Te Awatea Violence Research Centre

UC Home > Departments > College of Arts > Te Awatea Violence Research Centre   

Te Awatea Violence Research Centre University of Canterbury, Christchurch, New Zealand

Contact

+64 3 364 2987
ext 8443

administrator
@vrc.canterbury.ac.nz

Te Awatea Violence
Research Centre
University of Canterbury
Private Bag 4800
Christchurch 8020
New Zealand

Contacts Page

Te Awatea Violence Research Centre

Photo of palm treesTe Awatea has been established in response to community concerns at the prevalence of violence in New Zealand.

Interpersonal violence can affect people of all ages, across all cultural and social groups. It can cause physical, emotional, psychological, and material damage to victims/survivors, their families, and their communities.

Aims of Te Awatea

Te Awatea Violence Research Centre has three main aims:

  • Information access
    To function as a national repository, accessible to the community, of information on violence awareness, intervention, and prevention.
  • Research generation
    To act as a co-ordinating umbrella to initiate, facilitate, and collate violence research activity in New Zealand.
  • Educational opportunities
    To provide training and educational opportunities for professionals, groups, and communities that assist and support victims/survivors of violence and abuse and/or provide rehabilitation and other services for perpetrators of violence.

Te Awatea kaupapa

The name Te Awatea - moving from darkness into light - was gifted to the Centre by Te Runaka ki Otautahi o Kai Tahu. This relationship and consultation represents partnership with Maori and reflects a commitment on behalf of Te Awatea to support the principles of the Treaty of Waitangi in scholarship, research, and practice. Te Runaka ki Otautahi o Kai Tahu has also appointed a Kaumatua to the Centre thus further strengthening ties with Maori.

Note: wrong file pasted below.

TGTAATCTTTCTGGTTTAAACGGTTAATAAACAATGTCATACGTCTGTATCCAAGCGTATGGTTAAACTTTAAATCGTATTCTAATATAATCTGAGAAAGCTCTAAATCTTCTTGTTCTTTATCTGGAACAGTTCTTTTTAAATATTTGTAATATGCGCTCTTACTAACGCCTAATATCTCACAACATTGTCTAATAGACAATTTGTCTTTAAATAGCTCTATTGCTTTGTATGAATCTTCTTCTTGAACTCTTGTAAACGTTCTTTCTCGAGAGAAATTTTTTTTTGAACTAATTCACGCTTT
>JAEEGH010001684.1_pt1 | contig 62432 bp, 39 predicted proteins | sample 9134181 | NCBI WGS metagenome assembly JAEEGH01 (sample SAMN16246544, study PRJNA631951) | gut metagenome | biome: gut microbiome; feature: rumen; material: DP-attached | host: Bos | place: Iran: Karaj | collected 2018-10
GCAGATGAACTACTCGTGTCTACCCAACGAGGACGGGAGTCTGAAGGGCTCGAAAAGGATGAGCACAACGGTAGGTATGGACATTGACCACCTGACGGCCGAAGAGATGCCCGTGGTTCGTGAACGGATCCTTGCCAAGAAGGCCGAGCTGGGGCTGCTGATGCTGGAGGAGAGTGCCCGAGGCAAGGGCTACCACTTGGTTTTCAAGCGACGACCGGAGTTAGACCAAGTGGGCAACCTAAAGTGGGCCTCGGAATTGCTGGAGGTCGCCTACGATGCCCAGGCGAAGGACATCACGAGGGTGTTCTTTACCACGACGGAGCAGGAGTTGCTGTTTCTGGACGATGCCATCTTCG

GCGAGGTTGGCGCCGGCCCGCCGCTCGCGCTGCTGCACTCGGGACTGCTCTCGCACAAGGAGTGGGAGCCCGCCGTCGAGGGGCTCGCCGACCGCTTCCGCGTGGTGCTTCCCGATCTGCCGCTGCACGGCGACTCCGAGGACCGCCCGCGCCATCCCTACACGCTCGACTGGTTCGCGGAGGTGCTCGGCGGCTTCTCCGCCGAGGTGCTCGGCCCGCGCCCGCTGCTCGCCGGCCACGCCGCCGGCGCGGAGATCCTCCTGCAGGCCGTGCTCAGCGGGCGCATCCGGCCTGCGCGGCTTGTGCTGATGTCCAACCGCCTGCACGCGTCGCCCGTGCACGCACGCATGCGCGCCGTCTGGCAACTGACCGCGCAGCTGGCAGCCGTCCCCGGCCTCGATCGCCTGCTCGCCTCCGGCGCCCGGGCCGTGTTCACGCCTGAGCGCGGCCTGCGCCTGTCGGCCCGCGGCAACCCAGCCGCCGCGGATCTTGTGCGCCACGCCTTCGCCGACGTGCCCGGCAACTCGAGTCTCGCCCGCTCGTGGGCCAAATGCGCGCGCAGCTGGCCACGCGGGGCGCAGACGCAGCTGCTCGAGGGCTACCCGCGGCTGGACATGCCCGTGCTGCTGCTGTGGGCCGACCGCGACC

Tangata Whenua

Te Awatea recognises the centrality of Maori interests as the indigenous people of Aotearoa New Zealand and is committed to ensuring that Maori are represented in all aspects of the Centre's work. This includes the support of Maori scholarship and research and the development of methodologies that are non-colonising.

Multiculturalism

Te Awatea also affirms the interests of other cultural groups within New Zealand and is committed to working toward a better understanding of how violence impacts on our diverse population.

Victims/survivors of violence

Te Awatea is also committed to supporting the interests of people most at risk of becoming victims of violence, in particular by contributing to wider preventative efforts to ensure that all people in Aotearoa are supported to live violence-free lives.

Research excellence

Te Awatea is committed to the generation of ethically responsible, high quality research that reflects accurate experiences of contexts, processes, and outcomes in collaboration with national and international researchers.

Te Awatea structure

To achieve its aim of providing information and resources about violence, violence intervention and prevention, Te Awatea provides the umbrella for five research concentrations. Together, these will provide an ongoing resource of up-to-date research and information across the range of areas.

Te Awatea structure

  • Child and Family Welfare
    This component includes areas relating to early intervention with families, child abuse and neglect, and family group decision-making in child welfare.
  • Domestic and Family Violence, and Violence Against Women
    This component includes areas relating to spousal abuse, elder abuse, violence against parents, rape and sexual assault.
  • Youth
    This component includes areas relating to the impact of violence on the lives of young people, such as bullying, sexual and physical abuse, date rape, drug and alcohol abuse and suicide.
  • Institutional and Cultural Violence
    This component includes areas relating to workplace violence and intimidation, institutional racism and media representations of violence.
  • Criminal and Forensic Violence
    This component includes all areas of criminal justice such as gang violence, homicide, street violence, sexual offending, and issues of mental health.
 
 
© University of Canterbury - Christchurch, New Zealand